During their regular monthly meeting, members of the Northeast Itawamba Water Association Board of Directors were questioned by representatives of the water association in Franklin County, Ala., including board chairman Doug Aaron.
Aaron questioned where the board stood with plans to connect the two water systems — a $3-million project that would allow the Alabama water system to provide surface water to local water association’s 1,700-plus customers and help resolve pressure issues that have plagued the system for years.
The project, if it moves forward, is scheduled for completion by September of next year.
A contract between the two associations was signed in January. Since then, little headway — beyond research — has been made in the project. In fact, the local water association’s board members have been questioning whether or not to move forward with the project at all, citing potential rate increases built within the contract as reason to be wary.
Not that it matters. According to Northeast Itawamba Water Association Board President Ralph Burkes, the contract is no good.
“Not a person sitting up here now knew anything about that contract when it was signed,” Burkes told the Franklin County representatives. “I was on the board when that contract was signed and by the time I even knew there was a contract, it was already signed.”
But according to Burkes, former board president Brian Cunningham signed the contract without first seeking approval of the board — a violation of the water association’s by-laws.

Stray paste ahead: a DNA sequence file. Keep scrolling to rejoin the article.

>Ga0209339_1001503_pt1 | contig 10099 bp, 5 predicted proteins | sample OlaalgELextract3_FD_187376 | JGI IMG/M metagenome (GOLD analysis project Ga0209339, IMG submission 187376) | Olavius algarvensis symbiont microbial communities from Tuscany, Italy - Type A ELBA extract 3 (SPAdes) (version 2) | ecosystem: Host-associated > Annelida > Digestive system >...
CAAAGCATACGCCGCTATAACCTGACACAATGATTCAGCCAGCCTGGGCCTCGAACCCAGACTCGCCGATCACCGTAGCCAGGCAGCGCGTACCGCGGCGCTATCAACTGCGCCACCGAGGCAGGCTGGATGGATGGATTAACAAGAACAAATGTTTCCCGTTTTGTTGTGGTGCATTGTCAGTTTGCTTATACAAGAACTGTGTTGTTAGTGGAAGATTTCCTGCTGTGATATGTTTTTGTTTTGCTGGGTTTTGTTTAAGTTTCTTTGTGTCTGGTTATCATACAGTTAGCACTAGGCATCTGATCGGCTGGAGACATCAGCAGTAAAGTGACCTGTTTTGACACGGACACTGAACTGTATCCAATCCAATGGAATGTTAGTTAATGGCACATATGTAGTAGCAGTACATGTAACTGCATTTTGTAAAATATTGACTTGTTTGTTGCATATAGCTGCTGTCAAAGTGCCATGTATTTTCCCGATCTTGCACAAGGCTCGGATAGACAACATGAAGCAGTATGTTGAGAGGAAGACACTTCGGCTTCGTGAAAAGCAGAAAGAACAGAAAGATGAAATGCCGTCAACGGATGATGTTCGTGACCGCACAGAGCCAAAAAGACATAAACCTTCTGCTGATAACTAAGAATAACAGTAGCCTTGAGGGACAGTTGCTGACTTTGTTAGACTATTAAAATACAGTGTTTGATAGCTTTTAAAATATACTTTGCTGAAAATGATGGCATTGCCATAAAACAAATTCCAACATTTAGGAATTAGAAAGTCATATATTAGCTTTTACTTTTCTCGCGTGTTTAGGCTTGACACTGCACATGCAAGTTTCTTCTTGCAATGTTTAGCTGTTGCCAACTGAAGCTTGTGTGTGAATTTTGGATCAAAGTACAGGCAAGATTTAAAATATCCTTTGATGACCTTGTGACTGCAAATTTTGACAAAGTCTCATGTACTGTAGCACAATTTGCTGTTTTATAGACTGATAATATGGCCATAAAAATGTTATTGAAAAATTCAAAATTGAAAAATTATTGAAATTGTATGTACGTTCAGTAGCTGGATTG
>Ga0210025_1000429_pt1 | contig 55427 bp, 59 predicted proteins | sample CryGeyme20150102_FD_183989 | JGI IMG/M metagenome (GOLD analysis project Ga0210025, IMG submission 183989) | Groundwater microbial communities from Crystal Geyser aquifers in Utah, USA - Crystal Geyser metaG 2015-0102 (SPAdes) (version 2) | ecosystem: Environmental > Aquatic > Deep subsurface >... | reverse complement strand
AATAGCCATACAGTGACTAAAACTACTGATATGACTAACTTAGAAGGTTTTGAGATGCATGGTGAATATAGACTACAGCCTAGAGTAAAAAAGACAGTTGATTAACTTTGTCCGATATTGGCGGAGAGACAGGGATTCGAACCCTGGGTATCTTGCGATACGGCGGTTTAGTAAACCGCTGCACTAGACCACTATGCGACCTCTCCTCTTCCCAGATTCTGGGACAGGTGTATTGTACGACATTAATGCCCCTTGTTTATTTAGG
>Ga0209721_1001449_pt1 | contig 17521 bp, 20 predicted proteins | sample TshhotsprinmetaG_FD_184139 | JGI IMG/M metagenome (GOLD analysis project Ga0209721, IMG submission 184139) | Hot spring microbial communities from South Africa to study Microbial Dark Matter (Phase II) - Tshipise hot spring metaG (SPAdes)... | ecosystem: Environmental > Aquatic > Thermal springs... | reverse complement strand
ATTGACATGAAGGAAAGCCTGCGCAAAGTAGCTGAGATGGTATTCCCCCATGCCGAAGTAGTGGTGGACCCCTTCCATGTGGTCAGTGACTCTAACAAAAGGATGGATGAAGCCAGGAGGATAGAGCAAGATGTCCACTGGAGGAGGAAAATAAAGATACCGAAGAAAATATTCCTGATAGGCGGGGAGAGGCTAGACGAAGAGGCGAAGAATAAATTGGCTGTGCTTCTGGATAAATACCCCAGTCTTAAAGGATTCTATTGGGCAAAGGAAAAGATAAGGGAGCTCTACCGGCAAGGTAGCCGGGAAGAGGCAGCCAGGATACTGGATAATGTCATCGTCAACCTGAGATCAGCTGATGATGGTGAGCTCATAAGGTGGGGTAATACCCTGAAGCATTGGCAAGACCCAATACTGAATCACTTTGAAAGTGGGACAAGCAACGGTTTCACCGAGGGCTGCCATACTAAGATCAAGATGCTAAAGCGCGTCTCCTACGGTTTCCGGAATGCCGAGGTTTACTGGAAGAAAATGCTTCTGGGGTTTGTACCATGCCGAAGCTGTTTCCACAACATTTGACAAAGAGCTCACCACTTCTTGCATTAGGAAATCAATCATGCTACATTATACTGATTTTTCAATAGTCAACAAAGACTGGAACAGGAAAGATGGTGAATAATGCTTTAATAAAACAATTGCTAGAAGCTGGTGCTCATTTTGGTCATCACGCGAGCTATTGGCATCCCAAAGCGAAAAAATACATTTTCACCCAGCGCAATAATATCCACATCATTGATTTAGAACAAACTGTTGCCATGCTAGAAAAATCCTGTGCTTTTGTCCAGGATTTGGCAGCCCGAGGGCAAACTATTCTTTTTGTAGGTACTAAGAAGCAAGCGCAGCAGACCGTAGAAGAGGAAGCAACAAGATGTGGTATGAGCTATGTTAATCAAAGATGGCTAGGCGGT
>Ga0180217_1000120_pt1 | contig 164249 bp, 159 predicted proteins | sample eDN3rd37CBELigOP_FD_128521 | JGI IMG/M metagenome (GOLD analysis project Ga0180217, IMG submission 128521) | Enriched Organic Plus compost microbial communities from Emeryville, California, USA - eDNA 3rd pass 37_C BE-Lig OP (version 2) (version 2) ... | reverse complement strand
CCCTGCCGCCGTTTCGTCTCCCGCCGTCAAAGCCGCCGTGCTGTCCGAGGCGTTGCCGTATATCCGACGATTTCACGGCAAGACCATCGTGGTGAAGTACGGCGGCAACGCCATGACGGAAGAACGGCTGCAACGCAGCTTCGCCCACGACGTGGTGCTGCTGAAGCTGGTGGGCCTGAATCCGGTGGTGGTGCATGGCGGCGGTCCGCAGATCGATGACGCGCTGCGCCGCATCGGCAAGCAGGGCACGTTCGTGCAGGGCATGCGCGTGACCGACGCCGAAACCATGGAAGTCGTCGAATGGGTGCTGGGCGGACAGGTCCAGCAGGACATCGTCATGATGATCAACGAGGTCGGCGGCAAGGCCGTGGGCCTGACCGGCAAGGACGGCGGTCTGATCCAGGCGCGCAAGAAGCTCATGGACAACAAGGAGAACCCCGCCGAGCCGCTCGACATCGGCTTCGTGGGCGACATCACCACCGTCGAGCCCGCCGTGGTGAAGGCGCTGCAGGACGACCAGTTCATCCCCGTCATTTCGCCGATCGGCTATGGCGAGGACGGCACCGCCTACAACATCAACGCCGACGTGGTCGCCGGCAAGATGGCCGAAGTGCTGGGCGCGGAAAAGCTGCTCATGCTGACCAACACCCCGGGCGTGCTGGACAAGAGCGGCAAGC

Burkes told the Alabama water system representatives that no vote was taken and the contract was never approved.
“So you’re saying the contract isn’t valid?” Aaron asked.
Burkes replied, “The contract isn’t valid.”
The board has previously discussed concerns with the Franklin County project, which board members seem to agree represents too costly a risk without first considering other options.
“Price is our biggest problem right now,” Burkes said of the project, speaking not only of the cost to connect the two systems, but the rates the Alabama water system would charge — rates the board believes have the potential to be significantly higher than those being charged to Northeast Itawamba Water customers now.
“If you can’t cut costs, we can’t do business right now,” he said.
Last month, the board voted to hire Cook Coggins Engineering to conduct a feasibility study of connecting the regional water system to the City of Fulton’s water system to provide water for customers in the Salem area.
That study is expected to be completed within the next 30 days.
Although the board president was clear that he didn’t intend to honor the original, albeit invalid contract between the two water systems, he didn’t rule out the possibility of eventually linking the two together.
“You don’t have to run away,” Burkes told the Franklin County representatives. “We’re going to have to get water from somewhere. We’re just looking at Fulton, too.”